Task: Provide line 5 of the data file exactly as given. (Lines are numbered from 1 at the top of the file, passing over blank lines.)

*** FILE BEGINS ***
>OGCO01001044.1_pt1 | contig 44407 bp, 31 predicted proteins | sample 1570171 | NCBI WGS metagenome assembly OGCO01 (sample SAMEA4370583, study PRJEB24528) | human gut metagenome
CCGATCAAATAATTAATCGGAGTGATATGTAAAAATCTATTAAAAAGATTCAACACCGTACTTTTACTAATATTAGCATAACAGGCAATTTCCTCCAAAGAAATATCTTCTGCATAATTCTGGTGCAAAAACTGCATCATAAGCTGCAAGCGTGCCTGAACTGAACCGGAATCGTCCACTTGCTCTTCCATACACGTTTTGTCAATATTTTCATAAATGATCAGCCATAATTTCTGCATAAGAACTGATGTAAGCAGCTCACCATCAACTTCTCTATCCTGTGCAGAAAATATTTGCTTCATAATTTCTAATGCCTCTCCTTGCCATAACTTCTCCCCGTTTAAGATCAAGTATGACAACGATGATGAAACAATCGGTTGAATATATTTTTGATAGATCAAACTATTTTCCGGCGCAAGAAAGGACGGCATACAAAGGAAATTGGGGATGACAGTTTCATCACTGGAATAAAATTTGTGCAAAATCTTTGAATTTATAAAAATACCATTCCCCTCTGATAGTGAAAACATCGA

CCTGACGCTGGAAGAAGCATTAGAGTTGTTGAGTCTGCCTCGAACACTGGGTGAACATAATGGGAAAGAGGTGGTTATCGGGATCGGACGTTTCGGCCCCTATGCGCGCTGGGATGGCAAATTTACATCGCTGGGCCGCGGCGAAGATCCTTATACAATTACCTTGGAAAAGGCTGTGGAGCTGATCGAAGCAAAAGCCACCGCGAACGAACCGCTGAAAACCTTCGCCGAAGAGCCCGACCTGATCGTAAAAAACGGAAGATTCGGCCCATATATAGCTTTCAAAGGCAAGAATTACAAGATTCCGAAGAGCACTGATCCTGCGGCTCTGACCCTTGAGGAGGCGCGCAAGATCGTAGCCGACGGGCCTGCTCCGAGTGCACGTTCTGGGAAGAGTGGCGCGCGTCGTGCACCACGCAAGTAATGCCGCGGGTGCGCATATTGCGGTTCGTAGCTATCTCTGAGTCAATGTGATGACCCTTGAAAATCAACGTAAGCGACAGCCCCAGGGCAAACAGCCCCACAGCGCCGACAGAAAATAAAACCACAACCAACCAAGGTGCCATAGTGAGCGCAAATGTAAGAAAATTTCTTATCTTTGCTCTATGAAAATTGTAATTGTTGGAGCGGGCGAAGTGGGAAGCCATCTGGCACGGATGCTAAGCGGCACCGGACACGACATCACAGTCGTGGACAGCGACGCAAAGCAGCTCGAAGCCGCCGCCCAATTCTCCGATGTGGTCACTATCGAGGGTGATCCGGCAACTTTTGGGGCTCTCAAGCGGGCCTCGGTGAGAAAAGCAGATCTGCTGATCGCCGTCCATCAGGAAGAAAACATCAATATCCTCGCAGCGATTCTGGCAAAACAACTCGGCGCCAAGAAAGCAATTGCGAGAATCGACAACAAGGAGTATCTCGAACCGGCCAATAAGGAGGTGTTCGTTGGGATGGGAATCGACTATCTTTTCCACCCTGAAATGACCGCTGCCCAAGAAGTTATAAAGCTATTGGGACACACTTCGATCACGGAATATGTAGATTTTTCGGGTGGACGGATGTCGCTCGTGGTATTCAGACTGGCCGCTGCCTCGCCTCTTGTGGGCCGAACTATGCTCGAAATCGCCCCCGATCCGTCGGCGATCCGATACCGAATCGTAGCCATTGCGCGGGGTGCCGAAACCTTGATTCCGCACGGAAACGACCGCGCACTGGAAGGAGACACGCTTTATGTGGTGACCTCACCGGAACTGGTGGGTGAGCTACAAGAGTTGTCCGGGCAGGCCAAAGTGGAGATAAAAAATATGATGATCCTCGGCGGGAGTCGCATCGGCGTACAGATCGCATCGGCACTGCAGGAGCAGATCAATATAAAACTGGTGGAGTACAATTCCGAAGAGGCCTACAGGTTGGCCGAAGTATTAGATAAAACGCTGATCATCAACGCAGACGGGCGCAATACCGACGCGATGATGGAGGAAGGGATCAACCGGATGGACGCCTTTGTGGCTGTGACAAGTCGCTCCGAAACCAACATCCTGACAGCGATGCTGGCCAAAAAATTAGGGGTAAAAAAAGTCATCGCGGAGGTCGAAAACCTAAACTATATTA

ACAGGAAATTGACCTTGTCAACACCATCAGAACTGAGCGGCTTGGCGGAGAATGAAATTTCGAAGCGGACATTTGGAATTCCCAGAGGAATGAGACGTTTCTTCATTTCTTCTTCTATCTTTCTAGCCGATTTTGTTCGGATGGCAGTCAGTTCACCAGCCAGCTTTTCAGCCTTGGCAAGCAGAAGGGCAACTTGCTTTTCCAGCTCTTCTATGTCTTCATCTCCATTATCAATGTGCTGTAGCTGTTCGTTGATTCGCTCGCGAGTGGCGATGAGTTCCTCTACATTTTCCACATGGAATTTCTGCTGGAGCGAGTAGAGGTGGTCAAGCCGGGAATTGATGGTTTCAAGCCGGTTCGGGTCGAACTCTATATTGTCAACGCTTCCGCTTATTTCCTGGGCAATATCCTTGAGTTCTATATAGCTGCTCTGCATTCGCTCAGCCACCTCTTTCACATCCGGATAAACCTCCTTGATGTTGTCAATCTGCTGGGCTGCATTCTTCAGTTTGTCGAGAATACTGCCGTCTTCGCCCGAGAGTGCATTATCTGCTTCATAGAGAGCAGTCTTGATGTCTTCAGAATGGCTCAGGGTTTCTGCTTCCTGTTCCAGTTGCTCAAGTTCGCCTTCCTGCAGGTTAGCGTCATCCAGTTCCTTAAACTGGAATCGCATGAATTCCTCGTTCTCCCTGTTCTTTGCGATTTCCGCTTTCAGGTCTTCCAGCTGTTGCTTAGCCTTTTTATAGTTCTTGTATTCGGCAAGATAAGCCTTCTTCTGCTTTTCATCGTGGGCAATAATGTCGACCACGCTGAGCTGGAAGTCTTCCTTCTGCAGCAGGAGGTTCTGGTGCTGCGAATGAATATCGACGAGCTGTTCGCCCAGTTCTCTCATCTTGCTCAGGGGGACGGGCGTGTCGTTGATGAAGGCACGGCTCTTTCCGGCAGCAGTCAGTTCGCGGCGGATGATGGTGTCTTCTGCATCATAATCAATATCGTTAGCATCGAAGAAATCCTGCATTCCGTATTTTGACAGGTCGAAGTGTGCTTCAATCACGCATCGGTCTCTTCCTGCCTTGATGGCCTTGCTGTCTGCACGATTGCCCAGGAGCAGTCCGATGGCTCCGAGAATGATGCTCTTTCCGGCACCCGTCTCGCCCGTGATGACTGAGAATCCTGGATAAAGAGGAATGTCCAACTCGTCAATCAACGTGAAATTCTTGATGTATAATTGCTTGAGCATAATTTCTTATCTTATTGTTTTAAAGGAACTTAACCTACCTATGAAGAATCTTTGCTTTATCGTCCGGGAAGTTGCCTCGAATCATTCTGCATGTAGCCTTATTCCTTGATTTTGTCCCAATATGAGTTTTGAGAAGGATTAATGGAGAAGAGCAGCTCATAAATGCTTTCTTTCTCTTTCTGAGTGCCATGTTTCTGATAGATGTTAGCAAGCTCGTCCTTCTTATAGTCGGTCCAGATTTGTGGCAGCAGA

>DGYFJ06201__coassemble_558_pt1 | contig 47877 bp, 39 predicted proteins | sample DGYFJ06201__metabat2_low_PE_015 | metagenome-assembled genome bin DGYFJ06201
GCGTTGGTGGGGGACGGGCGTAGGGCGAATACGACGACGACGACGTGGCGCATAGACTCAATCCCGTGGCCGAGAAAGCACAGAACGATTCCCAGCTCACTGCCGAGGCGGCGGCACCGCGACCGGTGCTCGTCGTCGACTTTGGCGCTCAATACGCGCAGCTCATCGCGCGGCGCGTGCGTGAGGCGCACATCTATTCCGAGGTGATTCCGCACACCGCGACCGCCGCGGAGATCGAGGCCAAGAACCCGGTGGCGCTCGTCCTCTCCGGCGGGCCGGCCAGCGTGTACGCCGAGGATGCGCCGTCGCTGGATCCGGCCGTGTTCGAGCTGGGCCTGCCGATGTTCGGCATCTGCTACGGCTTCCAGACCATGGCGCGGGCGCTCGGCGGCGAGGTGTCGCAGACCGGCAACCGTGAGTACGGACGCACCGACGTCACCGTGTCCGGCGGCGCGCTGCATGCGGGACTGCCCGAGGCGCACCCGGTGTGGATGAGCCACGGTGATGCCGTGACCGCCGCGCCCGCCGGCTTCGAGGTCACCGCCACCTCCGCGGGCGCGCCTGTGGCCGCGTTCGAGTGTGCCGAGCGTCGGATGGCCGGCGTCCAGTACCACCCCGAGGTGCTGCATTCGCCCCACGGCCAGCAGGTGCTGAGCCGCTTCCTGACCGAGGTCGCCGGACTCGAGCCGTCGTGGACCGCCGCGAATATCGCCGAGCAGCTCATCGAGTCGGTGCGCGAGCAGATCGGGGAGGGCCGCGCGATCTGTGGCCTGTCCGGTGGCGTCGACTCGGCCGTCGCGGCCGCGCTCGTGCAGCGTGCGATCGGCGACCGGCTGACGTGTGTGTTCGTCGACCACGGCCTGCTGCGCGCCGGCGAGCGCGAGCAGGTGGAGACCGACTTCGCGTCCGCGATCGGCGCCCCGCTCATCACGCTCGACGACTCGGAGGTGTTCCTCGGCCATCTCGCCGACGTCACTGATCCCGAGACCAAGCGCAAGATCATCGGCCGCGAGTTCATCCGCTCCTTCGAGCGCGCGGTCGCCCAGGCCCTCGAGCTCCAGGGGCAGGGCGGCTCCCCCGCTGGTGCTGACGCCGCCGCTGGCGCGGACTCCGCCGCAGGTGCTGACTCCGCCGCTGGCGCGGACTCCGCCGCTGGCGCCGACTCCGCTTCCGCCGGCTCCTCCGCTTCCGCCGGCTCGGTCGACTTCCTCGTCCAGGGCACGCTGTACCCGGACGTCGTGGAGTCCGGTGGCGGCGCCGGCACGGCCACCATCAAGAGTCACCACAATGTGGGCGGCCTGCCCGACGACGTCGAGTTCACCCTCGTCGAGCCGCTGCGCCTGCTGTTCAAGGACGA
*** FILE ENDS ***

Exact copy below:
>DGYFJ06201__coassemble_558_pt1 | contig 47877 bp, 39 predicted proteins | sample DGYFJ06201__metabat2_low_PE_015 | metagenome-assembled genome bin DGYFJ06201